Restaurants and personal care businesses will be able to reopen their doors next week provided their COVID-19 operational plans have been approved.
Premier Sandy Silver, Minister of Economic Development Ranj Pillai and the Chief Medical Officer of Health Dr. Brendan Hanley announced, during the May 22 update, further details on the businesses that can reopen.
Silver said the guidelines for personal services have been put on the territory’s website and that these businesses will be able to open as of May 27, if their operational plan has been approved by Hanley’s office.
Restaurants will also be able to open soon. With an approved operational plan, Yukon restaurants can be open for business as of May 29. These guidelines were also released on May 22.
Hanley said restaurants must reduce their capacity by half, hand sanitizer must be available for people, patrons must adhere to physical distancing with tables to be spaced out and there must be enhanced cleaning and sanitation as well as a screening process for customers.
Anyone eating at a restaurant should keep their party to their household bubble, Hanley recommends.
Hanley said these newly reopened businesses should be able to stay open even if there are new cases. He clarified that it would need to be a large outbreak causing a strain on the healthcare system for the government to consider shutting things down.
“Clearly we’re trying to progress in a way where we would not need to do that,” Hanley said.
Bars will not be reopening yet. Hanley explained that bars pose a different risk than restaurants, as there can be more congregations at bars, and bars will be addressed at a later phase.
“We want to get the restaurants right first,” Hanley said.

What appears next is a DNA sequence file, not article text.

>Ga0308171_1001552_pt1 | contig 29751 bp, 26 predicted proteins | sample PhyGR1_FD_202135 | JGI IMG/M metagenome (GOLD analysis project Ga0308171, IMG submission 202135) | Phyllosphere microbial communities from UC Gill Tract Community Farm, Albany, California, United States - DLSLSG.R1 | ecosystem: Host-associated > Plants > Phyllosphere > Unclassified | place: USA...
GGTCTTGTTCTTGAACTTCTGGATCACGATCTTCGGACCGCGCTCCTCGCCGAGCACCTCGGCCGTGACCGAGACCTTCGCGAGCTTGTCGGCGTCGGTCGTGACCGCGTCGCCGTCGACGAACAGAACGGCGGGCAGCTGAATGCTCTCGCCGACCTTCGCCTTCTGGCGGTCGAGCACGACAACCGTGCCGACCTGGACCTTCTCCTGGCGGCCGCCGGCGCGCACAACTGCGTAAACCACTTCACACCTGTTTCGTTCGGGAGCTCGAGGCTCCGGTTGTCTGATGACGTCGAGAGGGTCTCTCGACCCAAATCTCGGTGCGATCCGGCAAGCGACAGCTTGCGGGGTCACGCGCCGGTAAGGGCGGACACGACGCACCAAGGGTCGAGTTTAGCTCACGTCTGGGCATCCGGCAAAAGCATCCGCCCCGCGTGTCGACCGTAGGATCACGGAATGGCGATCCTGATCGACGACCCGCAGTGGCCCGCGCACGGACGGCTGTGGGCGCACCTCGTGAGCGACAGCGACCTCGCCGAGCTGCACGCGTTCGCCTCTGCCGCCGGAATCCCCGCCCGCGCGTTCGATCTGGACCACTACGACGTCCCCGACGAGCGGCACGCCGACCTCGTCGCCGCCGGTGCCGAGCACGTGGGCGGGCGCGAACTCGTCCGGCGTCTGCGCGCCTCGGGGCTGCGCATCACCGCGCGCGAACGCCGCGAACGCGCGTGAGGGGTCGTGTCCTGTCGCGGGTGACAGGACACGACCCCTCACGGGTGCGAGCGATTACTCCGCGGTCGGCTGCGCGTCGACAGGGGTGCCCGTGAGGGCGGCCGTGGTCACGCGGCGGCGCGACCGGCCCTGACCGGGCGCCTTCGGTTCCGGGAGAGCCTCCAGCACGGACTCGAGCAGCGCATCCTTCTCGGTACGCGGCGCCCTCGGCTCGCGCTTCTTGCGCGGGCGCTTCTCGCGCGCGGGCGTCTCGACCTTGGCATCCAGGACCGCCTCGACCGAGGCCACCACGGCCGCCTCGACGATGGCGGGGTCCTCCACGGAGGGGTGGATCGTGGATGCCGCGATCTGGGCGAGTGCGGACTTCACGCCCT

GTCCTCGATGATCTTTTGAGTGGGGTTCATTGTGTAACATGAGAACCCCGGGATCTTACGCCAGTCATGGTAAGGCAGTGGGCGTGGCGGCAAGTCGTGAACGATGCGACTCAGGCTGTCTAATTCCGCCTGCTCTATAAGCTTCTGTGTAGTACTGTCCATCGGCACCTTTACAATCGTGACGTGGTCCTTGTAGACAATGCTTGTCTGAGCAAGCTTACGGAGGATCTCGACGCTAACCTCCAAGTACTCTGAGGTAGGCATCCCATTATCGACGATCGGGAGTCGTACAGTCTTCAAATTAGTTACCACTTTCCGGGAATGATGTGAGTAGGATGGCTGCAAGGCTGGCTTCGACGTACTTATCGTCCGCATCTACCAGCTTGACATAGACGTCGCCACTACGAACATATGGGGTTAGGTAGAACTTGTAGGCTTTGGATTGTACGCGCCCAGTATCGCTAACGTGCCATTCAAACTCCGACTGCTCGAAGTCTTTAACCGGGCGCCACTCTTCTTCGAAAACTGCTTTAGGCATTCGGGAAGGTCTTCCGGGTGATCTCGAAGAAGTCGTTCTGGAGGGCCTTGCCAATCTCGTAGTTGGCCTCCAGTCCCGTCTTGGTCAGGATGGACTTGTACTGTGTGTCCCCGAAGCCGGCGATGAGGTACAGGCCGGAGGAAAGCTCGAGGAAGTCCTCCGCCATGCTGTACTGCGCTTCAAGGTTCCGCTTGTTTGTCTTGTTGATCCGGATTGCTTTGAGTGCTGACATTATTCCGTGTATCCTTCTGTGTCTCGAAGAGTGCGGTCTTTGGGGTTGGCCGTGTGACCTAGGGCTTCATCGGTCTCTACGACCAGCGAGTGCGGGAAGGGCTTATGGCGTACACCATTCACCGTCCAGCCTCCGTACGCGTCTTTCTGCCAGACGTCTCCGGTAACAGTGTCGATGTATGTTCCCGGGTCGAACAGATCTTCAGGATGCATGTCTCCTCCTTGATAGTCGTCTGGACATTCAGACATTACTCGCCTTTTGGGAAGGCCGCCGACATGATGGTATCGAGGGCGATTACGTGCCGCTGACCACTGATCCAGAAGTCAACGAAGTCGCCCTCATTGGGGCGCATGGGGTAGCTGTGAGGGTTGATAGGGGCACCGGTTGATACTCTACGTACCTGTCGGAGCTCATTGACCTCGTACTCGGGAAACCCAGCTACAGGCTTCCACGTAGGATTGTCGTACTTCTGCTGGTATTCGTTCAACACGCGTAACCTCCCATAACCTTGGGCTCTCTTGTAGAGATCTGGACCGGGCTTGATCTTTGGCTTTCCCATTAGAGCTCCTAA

Silver said that daycares are now open to everyone, not just essential workers. Hanley said daycares should be able to go back to their pre-COVID-19 enrolments, provided they can adhere to health orders.
Pillai announced a new workers support program as well as a student support program.
The Yukon Essential Workers Income Support Program will work with its federal counterpart to help top up wages. It is for essential or critical workers making under $20 per hour and will cover a 16-week period.
The territory has also set aside $750,000 to help get students get hired in essential or critical jobs. This is for graduating and post secondary students looking for summer jobs and works alongside the essential worker wage top up.
“We’re happy to provide this support to Yukoners,” Pillai said.
To get the wage top up, employers must apply for it. Pillai encouraged employers to contact the Department of Economic Development to start the process. Employers can decide what time periods they want for the program.
To date 1,145 people have been tested for the virus. There are no new cases in the territory.
Contact Gord Fortin at firstname.lastname@example.org